Peanut Butter and Lime Jelly:
Paul Hiebert's Convocation Address
I believe that it is customary on these occasions for the speaker to address the young graduates in ringing tones, the theme being always in my experience more or less the same. You are, I understand, to be told that the future is in your hands, that yours is the heritage of youth, and that armed with your knowledge and diplomas you are now to go out into the brave new world and make it a better place. We of the older generations � in my case a generation about four times removed � are supposed to be handing onto you the torch which you are to carry into the future, holding it aloft with all the courage and idealism of youth.
Alas, I wish I could address you on this occasion in that noble tradition. But in all conscience, my opinion is that as you go out into this brave new world you are going to make a bigger hash of it than we ever did, and all I can say to you is that if anybody hands you the torch you would better have nothing to do with it because you are likely to blow the place up.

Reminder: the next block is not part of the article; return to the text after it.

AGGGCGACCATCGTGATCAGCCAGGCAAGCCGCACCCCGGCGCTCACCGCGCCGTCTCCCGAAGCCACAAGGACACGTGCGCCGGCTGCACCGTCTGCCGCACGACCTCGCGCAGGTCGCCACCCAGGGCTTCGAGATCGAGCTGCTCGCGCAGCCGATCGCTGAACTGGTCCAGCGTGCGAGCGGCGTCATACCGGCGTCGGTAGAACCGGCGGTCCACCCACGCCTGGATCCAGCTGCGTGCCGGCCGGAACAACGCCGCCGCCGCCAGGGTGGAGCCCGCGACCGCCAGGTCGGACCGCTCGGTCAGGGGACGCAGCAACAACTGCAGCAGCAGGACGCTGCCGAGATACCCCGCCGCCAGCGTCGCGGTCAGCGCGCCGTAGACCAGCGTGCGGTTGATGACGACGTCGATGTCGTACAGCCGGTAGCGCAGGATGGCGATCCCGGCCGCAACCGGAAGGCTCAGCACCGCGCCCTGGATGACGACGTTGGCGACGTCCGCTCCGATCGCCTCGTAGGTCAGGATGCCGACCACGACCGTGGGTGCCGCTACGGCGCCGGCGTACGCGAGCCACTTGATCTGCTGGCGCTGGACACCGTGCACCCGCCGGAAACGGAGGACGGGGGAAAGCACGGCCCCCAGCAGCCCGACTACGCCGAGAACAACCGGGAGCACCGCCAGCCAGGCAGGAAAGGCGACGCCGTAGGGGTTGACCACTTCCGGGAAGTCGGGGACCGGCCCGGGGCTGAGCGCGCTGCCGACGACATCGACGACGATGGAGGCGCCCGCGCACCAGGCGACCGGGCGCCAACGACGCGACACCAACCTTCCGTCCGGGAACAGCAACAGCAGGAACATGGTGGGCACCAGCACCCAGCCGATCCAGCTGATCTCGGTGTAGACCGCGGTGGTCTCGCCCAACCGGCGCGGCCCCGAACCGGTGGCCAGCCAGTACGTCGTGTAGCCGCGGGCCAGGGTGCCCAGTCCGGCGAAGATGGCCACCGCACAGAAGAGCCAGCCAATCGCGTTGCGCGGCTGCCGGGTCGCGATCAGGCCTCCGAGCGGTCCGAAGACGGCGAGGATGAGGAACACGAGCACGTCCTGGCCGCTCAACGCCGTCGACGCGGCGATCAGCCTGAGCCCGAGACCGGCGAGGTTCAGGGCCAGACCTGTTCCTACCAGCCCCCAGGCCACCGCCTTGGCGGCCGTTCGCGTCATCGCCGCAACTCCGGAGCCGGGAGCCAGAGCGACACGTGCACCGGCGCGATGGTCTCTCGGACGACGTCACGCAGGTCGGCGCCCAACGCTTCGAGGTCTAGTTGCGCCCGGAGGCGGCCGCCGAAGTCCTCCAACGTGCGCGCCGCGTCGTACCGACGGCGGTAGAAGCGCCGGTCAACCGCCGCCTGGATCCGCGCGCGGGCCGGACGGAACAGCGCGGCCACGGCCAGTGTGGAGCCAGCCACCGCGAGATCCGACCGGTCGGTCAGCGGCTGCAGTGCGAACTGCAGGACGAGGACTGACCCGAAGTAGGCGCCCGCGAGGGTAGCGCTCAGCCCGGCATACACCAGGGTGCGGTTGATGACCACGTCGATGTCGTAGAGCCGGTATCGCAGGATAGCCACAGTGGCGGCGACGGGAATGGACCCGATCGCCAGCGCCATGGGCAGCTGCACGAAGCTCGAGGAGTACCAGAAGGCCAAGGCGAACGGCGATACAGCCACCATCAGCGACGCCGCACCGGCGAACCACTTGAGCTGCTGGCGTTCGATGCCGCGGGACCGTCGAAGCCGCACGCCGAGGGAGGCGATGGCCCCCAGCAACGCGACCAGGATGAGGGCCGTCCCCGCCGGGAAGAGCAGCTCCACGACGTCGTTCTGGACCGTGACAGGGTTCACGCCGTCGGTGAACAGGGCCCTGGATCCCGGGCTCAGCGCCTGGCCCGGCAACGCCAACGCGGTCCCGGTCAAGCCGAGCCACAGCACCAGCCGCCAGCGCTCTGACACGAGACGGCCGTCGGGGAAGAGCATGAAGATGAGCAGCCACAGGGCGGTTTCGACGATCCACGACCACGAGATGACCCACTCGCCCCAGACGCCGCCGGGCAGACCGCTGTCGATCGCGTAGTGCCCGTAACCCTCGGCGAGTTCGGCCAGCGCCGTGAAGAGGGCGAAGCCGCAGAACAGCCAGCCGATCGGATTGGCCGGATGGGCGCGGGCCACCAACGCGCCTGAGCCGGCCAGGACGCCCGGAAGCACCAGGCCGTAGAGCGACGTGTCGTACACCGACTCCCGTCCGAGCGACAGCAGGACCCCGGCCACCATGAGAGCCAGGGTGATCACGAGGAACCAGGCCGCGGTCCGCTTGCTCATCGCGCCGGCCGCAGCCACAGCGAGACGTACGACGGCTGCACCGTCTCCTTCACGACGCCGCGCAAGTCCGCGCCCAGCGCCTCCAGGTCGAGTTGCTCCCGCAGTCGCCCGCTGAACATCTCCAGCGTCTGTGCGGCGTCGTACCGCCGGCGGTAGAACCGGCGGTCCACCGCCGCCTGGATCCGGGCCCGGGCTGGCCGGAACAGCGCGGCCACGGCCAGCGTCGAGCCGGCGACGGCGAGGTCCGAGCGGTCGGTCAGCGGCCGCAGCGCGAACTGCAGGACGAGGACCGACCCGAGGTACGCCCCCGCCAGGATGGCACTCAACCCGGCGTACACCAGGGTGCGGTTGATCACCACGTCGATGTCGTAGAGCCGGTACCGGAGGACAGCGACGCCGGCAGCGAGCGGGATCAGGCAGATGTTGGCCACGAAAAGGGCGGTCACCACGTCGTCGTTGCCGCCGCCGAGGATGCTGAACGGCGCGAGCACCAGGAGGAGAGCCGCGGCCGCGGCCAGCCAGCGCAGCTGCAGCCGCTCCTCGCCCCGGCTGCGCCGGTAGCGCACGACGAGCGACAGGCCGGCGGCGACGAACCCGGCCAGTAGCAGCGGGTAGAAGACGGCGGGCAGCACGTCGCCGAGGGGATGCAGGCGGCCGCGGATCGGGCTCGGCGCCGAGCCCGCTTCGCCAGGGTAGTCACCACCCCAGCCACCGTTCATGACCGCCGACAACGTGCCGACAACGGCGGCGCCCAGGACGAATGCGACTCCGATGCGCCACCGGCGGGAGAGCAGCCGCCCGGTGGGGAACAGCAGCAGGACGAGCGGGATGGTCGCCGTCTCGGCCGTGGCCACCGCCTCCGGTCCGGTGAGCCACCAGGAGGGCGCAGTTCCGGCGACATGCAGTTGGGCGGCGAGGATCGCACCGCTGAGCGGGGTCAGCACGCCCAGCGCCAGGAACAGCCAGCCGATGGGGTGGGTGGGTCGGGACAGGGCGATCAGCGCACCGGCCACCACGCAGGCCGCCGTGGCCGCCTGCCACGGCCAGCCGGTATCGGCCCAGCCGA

I think therefore I shall just take advantage of my declining years and become fondly reminiscent concerning this University of Manitoba with which I have been assocoated the greater part of my life. Perhaps out of my memories of the past you may find some values which can be salvaged in case one of these days you decide to start all over again.
I am always proud to say that I was a member of the first student body to ever graduate from this University as such. Ours was the class of 1916, one of those who made the world safe for democracy during the first great war, of which I am sure you must have heard.
Before our time we had all been students at the denominational colleges, Wesley, Manitoba, St. Johns or St. Boniface; and the University held the examinations for the degree and granted them, but we were still members of the different colleges with our own loyalties and rivalries. But the colleges, Wesley and Manitoba combined